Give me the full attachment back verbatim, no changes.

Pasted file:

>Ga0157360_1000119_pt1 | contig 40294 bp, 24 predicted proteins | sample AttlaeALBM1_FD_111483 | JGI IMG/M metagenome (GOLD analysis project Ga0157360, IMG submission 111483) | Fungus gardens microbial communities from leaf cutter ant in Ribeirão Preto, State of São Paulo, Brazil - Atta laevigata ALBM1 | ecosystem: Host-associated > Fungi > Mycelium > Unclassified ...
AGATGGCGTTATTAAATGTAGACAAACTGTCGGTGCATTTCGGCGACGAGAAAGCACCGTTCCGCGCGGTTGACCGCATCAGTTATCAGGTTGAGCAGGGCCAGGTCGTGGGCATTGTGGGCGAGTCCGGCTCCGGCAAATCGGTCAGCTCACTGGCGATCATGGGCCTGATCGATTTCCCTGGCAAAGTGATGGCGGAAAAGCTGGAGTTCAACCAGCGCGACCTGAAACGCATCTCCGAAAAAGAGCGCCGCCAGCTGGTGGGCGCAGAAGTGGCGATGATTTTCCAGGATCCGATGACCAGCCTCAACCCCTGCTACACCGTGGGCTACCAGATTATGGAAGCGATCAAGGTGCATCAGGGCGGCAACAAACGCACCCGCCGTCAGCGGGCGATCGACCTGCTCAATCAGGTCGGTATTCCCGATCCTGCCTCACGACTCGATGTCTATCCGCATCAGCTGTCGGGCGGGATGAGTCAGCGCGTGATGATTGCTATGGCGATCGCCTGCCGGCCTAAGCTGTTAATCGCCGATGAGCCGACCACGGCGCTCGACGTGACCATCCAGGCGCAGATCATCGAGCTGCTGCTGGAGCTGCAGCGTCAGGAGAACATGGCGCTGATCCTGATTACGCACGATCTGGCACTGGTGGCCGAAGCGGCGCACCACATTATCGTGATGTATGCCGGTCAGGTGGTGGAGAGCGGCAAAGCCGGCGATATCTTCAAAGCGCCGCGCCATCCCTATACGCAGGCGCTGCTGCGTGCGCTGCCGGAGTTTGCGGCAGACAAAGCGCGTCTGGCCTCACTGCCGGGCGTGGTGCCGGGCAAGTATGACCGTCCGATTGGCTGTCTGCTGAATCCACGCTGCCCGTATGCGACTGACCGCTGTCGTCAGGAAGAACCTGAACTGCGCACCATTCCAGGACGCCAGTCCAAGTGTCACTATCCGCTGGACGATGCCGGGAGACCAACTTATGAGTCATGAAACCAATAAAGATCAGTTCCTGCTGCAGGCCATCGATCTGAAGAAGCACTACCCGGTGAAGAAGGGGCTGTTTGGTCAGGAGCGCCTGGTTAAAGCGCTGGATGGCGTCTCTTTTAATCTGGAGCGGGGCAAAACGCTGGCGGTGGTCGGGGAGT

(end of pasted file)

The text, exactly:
>Ga0157360_1000119_pt1 | contig 40294 bp, 24 predicted proteins | sample AttlaeALBM1_FD_111483 | JGI IMG/M metagenome (GOLD analysis project Ga0157360, IMG submission 111483) | Fungus gardens microbial communities from leaf cutter ant in Ribeirão Preto, State of São Paulo, Brazil - Atta laevigata ALBM1 | ecosystem: Host-associated > Fungi > Mycelium > Unclassified ...
AGATGGCGTTATTAAATGTAGACAAACTGTCGGTGCATTTCGGCGACGAGAAAGCACCGTTCCGCGCGGTTGACCGCATCAGTTATCAGGTTGAGCAGGGCCAGGTCGTGGGCATTGTGGGCGAGTCCGGCTCCGGCAAATCGGTCAGCTCACTGGCGATCATGGGCCTGATCGATTTCCCTGGCAAAGTGATGGCGGAAAAGCTGGAGTTCAACCAGCGCGACCTGAAACGCATCTCCGAAAAAGAGCGCCGCCAGCTGGTGGGCGCAGAAGTGGCGATGATTTTCCAGGATCCGATGACCAGCCTCAACCCCTGCTACACCGTGGGCTACCAGATTATGGAAGCGATCAAGGTGCATCAGGGCGGCAACAAACGCACCCGCCGTCAGCGGGCGATCGACCTGCTCAATCAGGTCGGTATTCCCGATCCTGCCTCACGACTCGATGTCTATCCGCATCAGCTGTCGGGCGGGATGAGTCAGCGCGTGATGATTGCTATGGCGATCGCCTGCCGGCCTAAGCTGTTAATCGCCGATGAGCCGACCACGGCGCTCGACGTGACCATCCAGGCGCAGATCATCGAGCTGCTGCTGGAGCTGCAGCGTCAGGAGAACATGGCGCTGATCCTGATTACGCACGATCTGGCACTGGTGGCCGAAGCGGCGCACCACATTATCGTGATGTATGCCGGTCAGGTGGTGGAGAGCGGCAAAGCCGGCGATATCTTCAAAGCGCCGCGCCATCCCTATACGCAGGCGCTGCTGCGTGCGCTGCCGGAGTTTGCGGCAGACAAAGCGCGTCTGGCCTCACTGCCGGGCGTGGTGCCGGGCAAGTATGACCGTCCGATTGGCTGTCTGCTGAATCCACGCTGCCCGTATGCGACTGACCGCTGTCGTCAGGAAGAACCTGAACTGCGCACCATTCCAGGACGCCAGTCCAAGTGTCACTATCCGCTGGACGATGCCGGGAGACCAACTTATGAGTCATGAAACCAATAAAGATCAGTTCCTGCTGCAGGCCATCGATCTGAAGAAGCACTACCCGGTGAAGAAGGGGCTGTTTGGTCAGGAGCGCCTGGTTAAAGCGCTGGATGGCGTCTCTTTTAATCTGGAGCGGGGCAAAACGCTGGCGGTGGTCGGGGAGT